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Two Poems

Sarah Maguire, 20 February 1997

... The Mist Bench Even at night, at random a click – and mist fumes from the watch towers clouding the cuttings with fog Bare leaves are downy turn blurred and glaucous as the fine fur plumps and sleeves itself with water Ten beats and it’s finished The electric leaf buried in the leaves is parched and replenished all night Year-Round Chrysanthemu ...

Spilt Milk

Sarah Maguire, 21 November 1985

... Two soluble aspirins spore in this glass, their mycelia fruiting the water, which I twist into milkiness. The whole world seems to slide into the drain by my window. It has rained and rained since you left, the streets black and muscled with water. Out of pain and exhaustion you came into my mouth, covering my tongue with your good and bitter milk. Now I find you have cashed that cheque ...

Two Poems

Sarah Maguire, 10 July 2003

... For Kathleen Jamie Waist-height, clouds of white lace in the abandoned graveyard, the delicate, filigree umbels matching the thumbprints of lichen embroidering the graves. A deep current of blue surges below – bluebells, moments of sky fallen, brief weather fixed on wet stems, conjuring a climate gone from this chill April dusk, as rain comes, and light fades ...

Ramallah

Sarah Maguire, 23 August 2001

... Freezing out of season     with Eid after Easter – a provisional city    a concatenation of loose roundabouts     building sites   and razor wire – scars of forced demolitions    spite     occupation and new wealth Little Bantustan       rimmed twice with checkpoints claustrophobia       of the stone’s-throw di ...

May Day, 1986

Sarah Maguire, 3 July 1986

... for Tadeusz Slawek Yesterday, the weather in Warsaw was the same as London’s: ‘Sunny; 18°’ (sixty-four Fahrenheit). I am sitting in a walled garden drinking gin, the fading sky as blue as this tonic water loosening its bubbles against the flat ice. What is in the air? The first midges; a television three doors down, its hum like this lone bat avoiding the walnut tree ...

Two Poems

Sarah Maguire, 30 March 2000

... Hibiscus I have no idea what is coming      as I take the hand of a perfect stranger            as I’m taken through the streets of Marrakech. The exhilaration of trust.       The exhilaration of risk,             of balance – of balancing on the back of his Vespa like a teenage lover,        my hands gathering his jacket at the waist,             learning how to give round corners, forgetting the crush of traffic from nine directions,      forgetting the chaos at crossroads,           my cheek now on his back, the disinterested city       open before us,             passing me by ...

Imagining the Suburbs

Stan Smith, 9 January 1992

Common Knowledge 
by John Burnside.
Secker, 62 pp., £6, April 1991, 0 436 20037 6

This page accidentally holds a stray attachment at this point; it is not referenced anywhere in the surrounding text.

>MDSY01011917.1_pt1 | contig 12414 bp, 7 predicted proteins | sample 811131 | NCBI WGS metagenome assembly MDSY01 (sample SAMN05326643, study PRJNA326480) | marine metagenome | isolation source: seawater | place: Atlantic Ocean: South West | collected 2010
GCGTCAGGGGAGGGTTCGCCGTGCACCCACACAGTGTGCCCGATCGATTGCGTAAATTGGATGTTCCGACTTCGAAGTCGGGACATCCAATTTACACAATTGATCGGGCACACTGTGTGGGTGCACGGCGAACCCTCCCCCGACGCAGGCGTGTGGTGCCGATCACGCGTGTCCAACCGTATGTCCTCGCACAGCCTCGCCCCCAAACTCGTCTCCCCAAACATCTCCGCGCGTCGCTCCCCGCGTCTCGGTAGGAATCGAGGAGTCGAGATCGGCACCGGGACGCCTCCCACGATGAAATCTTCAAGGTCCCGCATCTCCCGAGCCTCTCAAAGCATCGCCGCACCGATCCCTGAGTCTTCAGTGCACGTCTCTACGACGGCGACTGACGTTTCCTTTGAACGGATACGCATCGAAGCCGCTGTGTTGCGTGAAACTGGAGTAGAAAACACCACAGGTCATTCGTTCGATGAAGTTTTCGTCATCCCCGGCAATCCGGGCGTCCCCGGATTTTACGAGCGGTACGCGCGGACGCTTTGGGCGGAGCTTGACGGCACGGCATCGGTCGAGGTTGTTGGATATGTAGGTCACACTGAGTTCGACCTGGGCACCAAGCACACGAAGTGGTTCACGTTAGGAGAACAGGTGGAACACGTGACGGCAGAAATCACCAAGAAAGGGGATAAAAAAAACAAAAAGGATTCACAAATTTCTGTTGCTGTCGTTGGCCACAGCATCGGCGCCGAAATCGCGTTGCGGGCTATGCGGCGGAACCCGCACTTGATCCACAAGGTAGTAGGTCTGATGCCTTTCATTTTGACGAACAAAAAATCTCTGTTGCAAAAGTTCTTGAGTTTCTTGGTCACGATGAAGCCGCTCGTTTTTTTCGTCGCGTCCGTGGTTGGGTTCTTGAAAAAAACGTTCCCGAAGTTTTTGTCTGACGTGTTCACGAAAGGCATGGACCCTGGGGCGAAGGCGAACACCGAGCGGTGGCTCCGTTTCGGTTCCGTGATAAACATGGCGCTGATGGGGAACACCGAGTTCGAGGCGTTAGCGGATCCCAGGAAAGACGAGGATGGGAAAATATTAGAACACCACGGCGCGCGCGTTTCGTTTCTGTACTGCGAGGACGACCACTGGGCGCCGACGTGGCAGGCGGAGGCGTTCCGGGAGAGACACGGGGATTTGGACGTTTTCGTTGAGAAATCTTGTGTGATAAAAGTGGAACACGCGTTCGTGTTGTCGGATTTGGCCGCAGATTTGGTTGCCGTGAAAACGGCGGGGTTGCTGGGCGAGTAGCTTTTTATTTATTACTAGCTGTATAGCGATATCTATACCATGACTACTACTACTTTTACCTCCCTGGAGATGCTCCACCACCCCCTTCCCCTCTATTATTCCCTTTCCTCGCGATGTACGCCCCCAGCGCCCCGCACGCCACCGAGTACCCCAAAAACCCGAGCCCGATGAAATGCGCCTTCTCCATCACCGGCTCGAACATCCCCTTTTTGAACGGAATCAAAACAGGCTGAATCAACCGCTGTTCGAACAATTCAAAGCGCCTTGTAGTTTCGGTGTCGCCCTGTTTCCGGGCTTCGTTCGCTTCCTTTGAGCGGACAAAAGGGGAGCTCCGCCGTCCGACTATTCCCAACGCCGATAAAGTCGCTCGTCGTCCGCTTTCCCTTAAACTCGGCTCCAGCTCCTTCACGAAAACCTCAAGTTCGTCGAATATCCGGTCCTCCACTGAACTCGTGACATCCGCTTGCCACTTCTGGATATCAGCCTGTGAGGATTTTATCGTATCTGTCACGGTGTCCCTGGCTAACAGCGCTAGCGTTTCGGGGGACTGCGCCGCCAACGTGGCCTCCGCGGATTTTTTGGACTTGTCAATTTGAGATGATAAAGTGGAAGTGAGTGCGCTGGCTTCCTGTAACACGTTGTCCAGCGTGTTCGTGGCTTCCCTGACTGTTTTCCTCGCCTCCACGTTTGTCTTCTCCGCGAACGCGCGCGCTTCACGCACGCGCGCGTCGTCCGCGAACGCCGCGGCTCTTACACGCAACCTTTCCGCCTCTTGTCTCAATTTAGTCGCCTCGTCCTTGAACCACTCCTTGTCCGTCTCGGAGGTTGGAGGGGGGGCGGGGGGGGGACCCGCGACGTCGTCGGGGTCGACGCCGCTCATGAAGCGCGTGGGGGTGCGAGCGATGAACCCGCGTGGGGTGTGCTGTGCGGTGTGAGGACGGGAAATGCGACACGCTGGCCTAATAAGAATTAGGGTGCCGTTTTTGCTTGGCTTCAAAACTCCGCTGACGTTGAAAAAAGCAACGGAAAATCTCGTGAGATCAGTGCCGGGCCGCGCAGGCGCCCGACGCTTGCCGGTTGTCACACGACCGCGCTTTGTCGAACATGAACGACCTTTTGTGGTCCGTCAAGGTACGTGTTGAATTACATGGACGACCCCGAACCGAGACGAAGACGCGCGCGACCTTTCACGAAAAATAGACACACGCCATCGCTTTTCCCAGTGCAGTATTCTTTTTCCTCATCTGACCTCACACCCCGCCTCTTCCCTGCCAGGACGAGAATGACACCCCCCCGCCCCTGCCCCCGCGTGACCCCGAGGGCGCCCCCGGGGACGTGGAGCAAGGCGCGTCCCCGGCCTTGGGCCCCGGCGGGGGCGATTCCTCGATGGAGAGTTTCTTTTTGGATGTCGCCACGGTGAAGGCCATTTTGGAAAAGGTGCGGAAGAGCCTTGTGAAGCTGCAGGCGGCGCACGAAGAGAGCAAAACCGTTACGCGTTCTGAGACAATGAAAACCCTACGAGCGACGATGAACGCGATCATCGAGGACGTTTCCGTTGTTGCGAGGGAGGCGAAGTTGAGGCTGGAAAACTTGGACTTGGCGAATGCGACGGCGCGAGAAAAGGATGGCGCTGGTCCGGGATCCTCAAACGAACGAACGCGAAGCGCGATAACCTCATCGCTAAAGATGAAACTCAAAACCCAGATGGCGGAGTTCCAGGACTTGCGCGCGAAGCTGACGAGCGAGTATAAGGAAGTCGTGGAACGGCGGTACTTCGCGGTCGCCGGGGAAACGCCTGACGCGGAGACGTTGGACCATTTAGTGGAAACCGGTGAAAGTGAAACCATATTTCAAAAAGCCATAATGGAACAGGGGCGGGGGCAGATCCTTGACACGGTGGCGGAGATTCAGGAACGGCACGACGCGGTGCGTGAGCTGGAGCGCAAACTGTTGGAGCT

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The Son of the Duke of Nowhere 
by Philip Gross.
Faber, 57 pp., £4.99, April 1991, 0 571 16140 5
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Bridge Passages 
by George Szirtes.
Oxford, 63 pp., £5.99, March 1991, 0 19 282821 5
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Time Zones 
by Fleur Adcock.
Oxford, 54 pp., £5.99, March 1991, 0 19 282831 2
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Selected Poems 
by Fleur Adcock.
Oxford, 125 pp., £6.99, March 1991, 0 19 558100 8
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Spilt Milk 
by Sarah Maguire.
Secker, 50 pp., £6, April 1991, 0 436 27095 1
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The Sirocco Room 
by Jamie McKendrick.
Oxford, 56 pp., £5.99, March 1991, 0 19 282820 7
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Householder 
by Gerard Woodward.
Chatto, 80 pp., £5.99, April 1991, 0 7011 3758 4
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... first volumes tread the luminous passages of the real speak from different kinds of expatriation. Sarah Maguire, an Irish orphan born in London, offers some sharp cameos of the metropolitan parish. In her by now statutory but rather good Berlin Wall poem, a piece of concrete from the Wall next to rock from the Moon puts us all in our place. Auguries of ...

Diary

John Upton: Damilola Taylor, 4 January 2001

... sentimental heart of the British Public. It is clear that Damilola Taylor is no Princess Diana or Sarah Payne. I stop to read some of the messages with the flowers. Nearly all seem to be from people who live in and around Peckham: church groups and individuals keen to stress their ties with the place (‘I’ve lived here for thirty years,’ one of them ...

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